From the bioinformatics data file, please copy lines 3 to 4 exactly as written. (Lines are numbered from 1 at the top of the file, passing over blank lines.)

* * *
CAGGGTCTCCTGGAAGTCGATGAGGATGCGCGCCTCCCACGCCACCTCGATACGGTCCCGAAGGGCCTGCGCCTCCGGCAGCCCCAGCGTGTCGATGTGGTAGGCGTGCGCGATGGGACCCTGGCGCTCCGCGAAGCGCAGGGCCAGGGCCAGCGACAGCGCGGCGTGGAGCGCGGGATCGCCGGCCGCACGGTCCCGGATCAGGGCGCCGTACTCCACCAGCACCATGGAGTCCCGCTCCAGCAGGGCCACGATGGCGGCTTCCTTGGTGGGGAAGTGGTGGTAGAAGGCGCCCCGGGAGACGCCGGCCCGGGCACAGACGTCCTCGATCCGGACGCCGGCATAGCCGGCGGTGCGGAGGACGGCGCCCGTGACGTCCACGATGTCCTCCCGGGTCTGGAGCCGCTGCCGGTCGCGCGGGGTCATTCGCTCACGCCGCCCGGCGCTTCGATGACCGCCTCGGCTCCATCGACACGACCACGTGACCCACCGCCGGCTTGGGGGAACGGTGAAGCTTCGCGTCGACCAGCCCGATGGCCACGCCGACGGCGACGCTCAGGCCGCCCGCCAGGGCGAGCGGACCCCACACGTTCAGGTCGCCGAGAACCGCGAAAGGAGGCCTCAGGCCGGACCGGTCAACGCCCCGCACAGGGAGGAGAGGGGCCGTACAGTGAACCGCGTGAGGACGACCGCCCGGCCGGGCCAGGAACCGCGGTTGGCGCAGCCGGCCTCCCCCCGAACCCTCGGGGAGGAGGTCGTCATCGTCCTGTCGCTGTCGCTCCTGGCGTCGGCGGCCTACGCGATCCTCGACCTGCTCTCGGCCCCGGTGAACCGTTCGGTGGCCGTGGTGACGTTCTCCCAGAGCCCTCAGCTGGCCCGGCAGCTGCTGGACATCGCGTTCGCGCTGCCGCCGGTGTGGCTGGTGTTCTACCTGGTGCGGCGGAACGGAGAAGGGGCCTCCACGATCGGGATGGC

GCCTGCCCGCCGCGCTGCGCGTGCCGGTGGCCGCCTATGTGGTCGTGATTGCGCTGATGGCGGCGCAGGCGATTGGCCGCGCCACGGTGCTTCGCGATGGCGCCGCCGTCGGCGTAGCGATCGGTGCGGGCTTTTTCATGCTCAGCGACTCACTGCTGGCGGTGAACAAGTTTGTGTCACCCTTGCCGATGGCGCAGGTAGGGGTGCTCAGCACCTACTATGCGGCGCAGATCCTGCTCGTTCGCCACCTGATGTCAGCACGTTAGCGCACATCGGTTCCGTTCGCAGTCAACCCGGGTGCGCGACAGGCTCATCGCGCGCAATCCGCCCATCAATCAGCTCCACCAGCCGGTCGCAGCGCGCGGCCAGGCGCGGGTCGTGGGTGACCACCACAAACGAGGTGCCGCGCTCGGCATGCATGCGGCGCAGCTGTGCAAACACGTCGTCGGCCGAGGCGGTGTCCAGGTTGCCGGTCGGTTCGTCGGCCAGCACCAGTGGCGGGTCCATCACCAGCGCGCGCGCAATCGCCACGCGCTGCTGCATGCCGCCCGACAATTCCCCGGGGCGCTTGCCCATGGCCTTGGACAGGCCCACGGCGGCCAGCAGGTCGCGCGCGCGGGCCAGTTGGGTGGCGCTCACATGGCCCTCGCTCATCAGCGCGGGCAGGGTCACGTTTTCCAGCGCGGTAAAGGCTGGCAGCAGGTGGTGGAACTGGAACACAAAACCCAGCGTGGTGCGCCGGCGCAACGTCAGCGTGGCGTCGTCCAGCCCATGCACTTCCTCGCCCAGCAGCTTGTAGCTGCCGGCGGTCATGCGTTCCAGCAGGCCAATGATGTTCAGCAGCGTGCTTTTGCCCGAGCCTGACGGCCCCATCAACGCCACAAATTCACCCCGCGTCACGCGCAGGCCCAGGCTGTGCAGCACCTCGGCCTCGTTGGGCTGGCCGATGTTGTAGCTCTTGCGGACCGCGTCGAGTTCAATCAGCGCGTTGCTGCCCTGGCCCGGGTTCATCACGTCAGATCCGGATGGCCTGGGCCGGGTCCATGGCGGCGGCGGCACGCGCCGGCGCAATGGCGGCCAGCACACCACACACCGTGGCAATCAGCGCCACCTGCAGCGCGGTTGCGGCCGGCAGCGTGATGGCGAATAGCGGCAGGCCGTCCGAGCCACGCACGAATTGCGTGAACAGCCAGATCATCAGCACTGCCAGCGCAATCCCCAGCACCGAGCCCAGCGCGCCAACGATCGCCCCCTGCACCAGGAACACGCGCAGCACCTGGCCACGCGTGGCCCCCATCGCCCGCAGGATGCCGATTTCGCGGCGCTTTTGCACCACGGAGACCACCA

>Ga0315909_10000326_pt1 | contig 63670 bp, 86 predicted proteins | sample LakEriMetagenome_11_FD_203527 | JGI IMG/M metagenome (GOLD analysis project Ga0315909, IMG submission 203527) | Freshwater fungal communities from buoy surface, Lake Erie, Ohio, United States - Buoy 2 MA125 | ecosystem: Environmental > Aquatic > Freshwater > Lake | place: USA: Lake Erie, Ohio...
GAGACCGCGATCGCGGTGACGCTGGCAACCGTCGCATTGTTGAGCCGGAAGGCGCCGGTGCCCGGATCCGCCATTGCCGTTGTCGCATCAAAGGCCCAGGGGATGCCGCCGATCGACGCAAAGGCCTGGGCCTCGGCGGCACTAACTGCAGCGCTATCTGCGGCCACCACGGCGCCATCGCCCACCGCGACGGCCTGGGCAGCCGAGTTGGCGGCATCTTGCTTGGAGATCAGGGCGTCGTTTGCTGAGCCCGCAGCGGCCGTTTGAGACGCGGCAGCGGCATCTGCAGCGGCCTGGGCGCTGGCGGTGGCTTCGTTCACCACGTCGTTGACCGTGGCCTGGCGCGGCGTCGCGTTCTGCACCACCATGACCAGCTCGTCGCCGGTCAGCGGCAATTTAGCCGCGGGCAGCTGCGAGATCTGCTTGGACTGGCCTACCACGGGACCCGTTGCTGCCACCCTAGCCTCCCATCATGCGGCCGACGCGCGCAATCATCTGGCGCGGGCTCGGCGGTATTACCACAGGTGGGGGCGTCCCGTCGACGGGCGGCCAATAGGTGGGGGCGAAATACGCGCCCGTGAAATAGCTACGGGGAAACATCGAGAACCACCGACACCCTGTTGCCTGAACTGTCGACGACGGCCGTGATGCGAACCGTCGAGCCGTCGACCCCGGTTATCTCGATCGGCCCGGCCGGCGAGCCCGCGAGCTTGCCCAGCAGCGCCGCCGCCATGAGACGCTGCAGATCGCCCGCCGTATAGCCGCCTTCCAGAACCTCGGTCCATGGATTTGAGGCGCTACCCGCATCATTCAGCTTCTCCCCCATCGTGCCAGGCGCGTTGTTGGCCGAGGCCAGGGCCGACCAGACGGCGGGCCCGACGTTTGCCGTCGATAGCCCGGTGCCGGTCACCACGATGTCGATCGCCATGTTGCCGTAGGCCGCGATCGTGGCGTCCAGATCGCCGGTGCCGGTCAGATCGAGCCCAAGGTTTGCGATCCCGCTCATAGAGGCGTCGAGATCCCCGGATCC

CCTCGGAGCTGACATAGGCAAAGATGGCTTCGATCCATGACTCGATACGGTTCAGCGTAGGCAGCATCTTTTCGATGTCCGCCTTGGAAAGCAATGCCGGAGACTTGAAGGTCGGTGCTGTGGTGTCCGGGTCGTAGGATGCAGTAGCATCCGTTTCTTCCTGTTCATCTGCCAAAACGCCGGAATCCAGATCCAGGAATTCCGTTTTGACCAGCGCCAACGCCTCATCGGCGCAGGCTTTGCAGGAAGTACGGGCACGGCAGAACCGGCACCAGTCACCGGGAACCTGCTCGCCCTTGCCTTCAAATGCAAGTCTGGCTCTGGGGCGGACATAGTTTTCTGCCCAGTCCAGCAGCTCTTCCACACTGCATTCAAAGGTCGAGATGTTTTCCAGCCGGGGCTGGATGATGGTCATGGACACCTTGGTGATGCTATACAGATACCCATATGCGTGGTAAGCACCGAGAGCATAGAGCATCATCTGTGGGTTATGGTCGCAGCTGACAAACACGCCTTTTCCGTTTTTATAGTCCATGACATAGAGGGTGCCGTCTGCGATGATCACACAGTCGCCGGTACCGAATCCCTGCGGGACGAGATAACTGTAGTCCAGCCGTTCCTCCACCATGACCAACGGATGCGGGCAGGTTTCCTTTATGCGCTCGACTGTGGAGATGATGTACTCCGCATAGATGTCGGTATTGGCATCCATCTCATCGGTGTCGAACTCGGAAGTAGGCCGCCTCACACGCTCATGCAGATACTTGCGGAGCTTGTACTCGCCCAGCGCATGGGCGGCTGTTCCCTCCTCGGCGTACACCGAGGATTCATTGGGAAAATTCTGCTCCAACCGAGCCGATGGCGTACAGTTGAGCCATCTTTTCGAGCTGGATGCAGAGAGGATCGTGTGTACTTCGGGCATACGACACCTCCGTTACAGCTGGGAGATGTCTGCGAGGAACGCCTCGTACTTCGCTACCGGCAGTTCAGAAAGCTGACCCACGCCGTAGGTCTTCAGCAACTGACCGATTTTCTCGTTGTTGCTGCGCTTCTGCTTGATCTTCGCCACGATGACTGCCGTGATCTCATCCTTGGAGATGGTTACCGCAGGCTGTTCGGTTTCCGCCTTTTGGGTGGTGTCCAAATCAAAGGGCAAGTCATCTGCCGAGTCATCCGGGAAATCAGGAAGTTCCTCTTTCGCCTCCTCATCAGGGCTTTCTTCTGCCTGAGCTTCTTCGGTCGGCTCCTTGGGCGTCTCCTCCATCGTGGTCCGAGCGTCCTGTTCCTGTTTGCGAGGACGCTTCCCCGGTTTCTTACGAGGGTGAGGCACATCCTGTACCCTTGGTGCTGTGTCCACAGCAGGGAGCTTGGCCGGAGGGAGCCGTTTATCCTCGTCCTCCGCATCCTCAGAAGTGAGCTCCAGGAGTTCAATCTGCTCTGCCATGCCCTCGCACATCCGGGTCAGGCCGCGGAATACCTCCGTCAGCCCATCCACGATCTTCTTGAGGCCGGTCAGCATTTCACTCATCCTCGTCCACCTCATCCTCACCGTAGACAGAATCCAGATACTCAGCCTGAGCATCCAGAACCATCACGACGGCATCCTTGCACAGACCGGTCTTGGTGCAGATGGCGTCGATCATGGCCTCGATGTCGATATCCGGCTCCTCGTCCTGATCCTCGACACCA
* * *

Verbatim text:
>Ga0315909_10000326_pt1 | contig 63670 bp, 86 predicted proteins | sample LakEriMetagenome_11_FD_203527 | JGI IMG/M metagenome (GOLD analysis project Ga0315909, IMG submission 203527) | Freshwater fungal communities from buoy surface, Lake Erie, Ohio, United States - Buoy 2 MA125 | ecosystem: Environmental > Aquatic > Freshwater > Lake | place: USA: Lake Erie, Ohio...
GAGACCGCGATCGCGGTGACGCTGGCAACCGTCGCATTGTTGAGCCGGAAGGCGCCGGTGCCCGGATCCGCCATTGCCGTTGTCGCATCAAAGGCCCAGGGGATGCCGCCGATCGACGCAAAGGCCTGGGCCTCGGCGGCACTAACTGCAGCGCTATCTGCGGCCACCACGGCGCCATCGCCCACCGCGACGGCCTGGGCAGCCGAGTTGGCGGCATCTTGCTTGGAGATCAGGGCGTCGTTTGCTGAGCCCGCAGCGGCCGTTTGAGACGCGGCAGCGGCATCTGCAGCGGCCTGGGCGCTGGCGGTGGCTTCGTTCACCACGTCGTTGACCGTGGCCTGGCGCGGCGTCGCGTTCTGCACCACCATGACCAGCTCGTCGCCGGTCAGCGGCAATTTAGCCGCGGGCAGCTGCGAGATCTGCTTGGACTGGCCTACCACGGGACCCGTTGCTGCCACCCTAGCCTCCCATCATGCGGCCGACGCGCGCAATCATCTGGCGCGGGCTCGGCGGTATTACCACAGGTGGGGGCGTCCCGTCGACGGGCGGCCAATAGGTGGGGGCGAAATACGCGCCCGTGAAATAGCTACGGGGAAACATCGAGAACCACCGACACCCTGTTGCCTGAACTGTCGACGACGGCCGTGATGCGAACCGTCGAGCCGTCGACCCCGGTTATCTCGATCGGCCCGGCCGGCGAGCCCGCGAGCTTGCCCAGCAGCGCCGCCGCCATGAGACGCTGCAGATCGCCCGCCGTATAGCCGCCTTCCAGAACCTCGGTCCATGGATTTGAGGCGCTACCCGCATCATTCAGCTTCTCCCCCATCGTGCCAGGCGCGTTGTTGGCCGAGGCCAGGGCCGACCAGACGGCGGGCCCGACGTTTGCCGTCGATAGCCCGGTGCCGGTCACCACGATGTCGATCGCCATGTTGCCGTAGGCCGCGATCGTGGCGTCCAGATCGCCGGTGCCGGTCAGATCGAGCCCAAGGTTTGCGATCCCGCTCATAGAGGCGTCGAGATCCCCGGATCC